I won’t feel bad buying petrol at N300 a litre, other countries pay more, says Sylva



Timipre Sylva, minister of state for petroleum resources, says he would not mind buying petrol at N300 a litre.


Sylva said this on Monday at the government’s accountability series titled ‘PMB administration scorecard 2015-2023’.


The event is designed to showcase the achievements of Buhari’s administration since he came into power in 2015.


Sylva, during his presentation, said other countries sell their products at higher prices than in Nigeria, hence, N300 per litre is not too high.


 “Frankly, if you ask me I will say I won’t feel bad (buying fuel for N300) knowing the actual situation. And if you compare Nigeria to other countries, then you will also understand. Then you convert the N300 to other currencies, you will probably understand,” he said.


“A lot of you travel to the United Kingdom and the United States. How much do you buy petroleum products? Even in Saudi Arabia and in the Arab countries that produce crude oil, convert to naira, you will find out that we are not doing too badly.”



Likewise, Sylva said if the cost of petroleum products were market-driven, investors would not continue to shy away from investing in the downstream oil sector.


He added that investors will not come to the country under the subsidy regime, but said they would be willing to put their money into the sector when the market is free.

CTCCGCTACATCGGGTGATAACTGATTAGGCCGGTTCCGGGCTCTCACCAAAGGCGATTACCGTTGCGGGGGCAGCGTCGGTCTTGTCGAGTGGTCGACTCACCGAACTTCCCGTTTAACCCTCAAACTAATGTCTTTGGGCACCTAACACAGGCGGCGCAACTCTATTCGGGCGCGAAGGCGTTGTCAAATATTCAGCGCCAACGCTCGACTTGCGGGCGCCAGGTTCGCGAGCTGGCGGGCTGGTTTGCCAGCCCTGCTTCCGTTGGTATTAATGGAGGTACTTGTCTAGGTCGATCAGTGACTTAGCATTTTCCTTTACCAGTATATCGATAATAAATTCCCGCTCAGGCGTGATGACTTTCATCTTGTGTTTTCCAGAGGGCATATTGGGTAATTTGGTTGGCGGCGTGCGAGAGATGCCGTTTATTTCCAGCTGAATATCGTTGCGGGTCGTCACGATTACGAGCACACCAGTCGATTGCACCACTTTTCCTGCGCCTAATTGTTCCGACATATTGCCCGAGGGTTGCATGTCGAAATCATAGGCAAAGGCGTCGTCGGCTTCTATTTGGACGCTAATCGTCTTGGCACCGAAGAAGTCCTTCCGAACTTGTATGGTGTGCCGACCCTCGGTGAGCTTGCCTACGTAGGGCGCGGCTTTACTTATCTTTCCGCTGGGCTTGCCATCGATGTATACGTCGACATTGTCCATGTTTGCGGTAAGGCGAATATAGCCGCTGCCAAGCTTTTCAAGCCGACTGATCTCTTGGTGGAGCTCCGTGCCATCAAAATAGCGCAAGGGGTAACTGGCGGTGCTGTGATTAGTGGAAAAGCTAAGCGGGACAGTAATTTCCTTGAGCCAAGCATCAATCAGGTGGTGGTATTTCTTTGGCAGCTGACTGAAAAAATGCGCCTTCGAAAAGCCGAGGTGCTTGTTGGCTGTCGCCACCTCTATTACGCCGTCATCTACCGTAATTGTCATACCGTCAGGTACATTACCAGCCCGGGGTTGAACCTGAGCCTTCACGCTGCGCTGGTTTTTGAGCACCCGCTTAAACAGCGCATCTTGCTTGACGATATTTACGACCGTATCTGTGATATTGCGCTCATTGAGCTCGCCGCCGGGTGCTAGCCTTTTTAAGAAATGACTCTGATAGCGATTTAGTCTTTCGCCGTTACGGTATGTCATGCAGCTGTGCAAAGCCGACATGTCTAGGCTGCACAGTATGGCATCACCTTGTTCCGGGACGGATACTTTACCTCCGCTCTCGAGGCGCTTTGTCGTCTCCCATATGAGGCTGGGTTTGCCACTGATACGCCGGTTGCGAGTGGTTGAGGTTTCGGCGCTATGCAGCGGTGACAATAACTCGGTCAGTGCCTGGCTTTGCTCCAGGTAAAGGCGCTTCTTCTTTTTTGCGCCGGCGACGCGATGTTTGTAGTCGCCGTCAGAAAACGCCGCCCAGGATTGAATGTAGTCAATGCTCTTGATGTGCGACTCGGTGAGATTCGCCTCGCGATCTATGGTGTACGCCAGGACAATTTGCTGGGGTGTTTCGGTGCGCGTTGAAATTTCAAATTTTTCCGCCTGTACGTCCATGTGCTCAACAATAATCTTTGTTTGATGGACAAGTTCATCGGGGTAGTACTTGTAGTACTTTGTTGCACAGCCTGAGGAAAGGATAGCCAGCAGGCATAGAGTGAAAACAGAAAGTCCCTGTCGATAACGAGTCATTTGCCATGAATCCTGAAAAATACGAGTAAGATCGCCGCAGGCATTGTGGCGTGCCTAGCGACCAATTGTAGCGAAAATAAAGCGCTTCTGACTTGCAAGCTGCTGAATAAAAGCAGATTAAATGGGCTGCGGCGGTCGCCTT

“Under a subsidised regime, who is going to invest? If you build a refinery, how is your refinery going to make profit under a subsidised regime? But if you have a market-driven situation, you’ll see that a lot of investors will come,” he said.


“And the more refineries we have, this problem of access to petroleum products will be a thing of the past.”


Sylva further reiterated that petrol subsidy was not sustainable and also not profitable.


“The management of the supply situation under this subsidy regime is not easy. We must all agree [that] so much money is being burnt on our cars. But somehow we have to seek funds in order to keep the country wet,” he said.


“Sometimes, if you really think deeply, you begin to wonder what magic they are doing to even be able to keep this country wet, considering that you buy something, let’s say for N10 and you are to sell it at a loss.


“And then you are expected to go back and buy the same thing and come back and sell at a loss, so that at every point in time you are looking for more money to continue to buy it because you are mandated to sell it at a loss. If you are a businessman, look at it from that perspective, that you are in a business where you are mandated to sell at a loss to the population.”




Sylva further noted that the federal government should be applauded for improving security in the Niger Delta, which has contributed to increased oil production.


The minister said the federal government has strengthened real-time tracking of supply and distribution, thereby, improving security in the operating environment.


On the achievement of the ministry, Sylva said it was able to pass landmark legislation such as the deep sea and inland basin act and the petroleum industry act (PIA), adding that it was also promoting indigenous participation by facilitating crude access and ease of license approval.


The projected 5 percent reduction in crude oil production costs was also achieved and exceeded during the period, he said.


In addition, the minister said kerosene was no longer within the direct purview of the federal government, since the price has now been deregulated, admitting however, that it remains the fuel of the less-privileged.


Sylva also listed the gas flare commercialisation programme — which he said was at the final stage of awarding the flare points to potential winners — as one of the achievements of the present administration.

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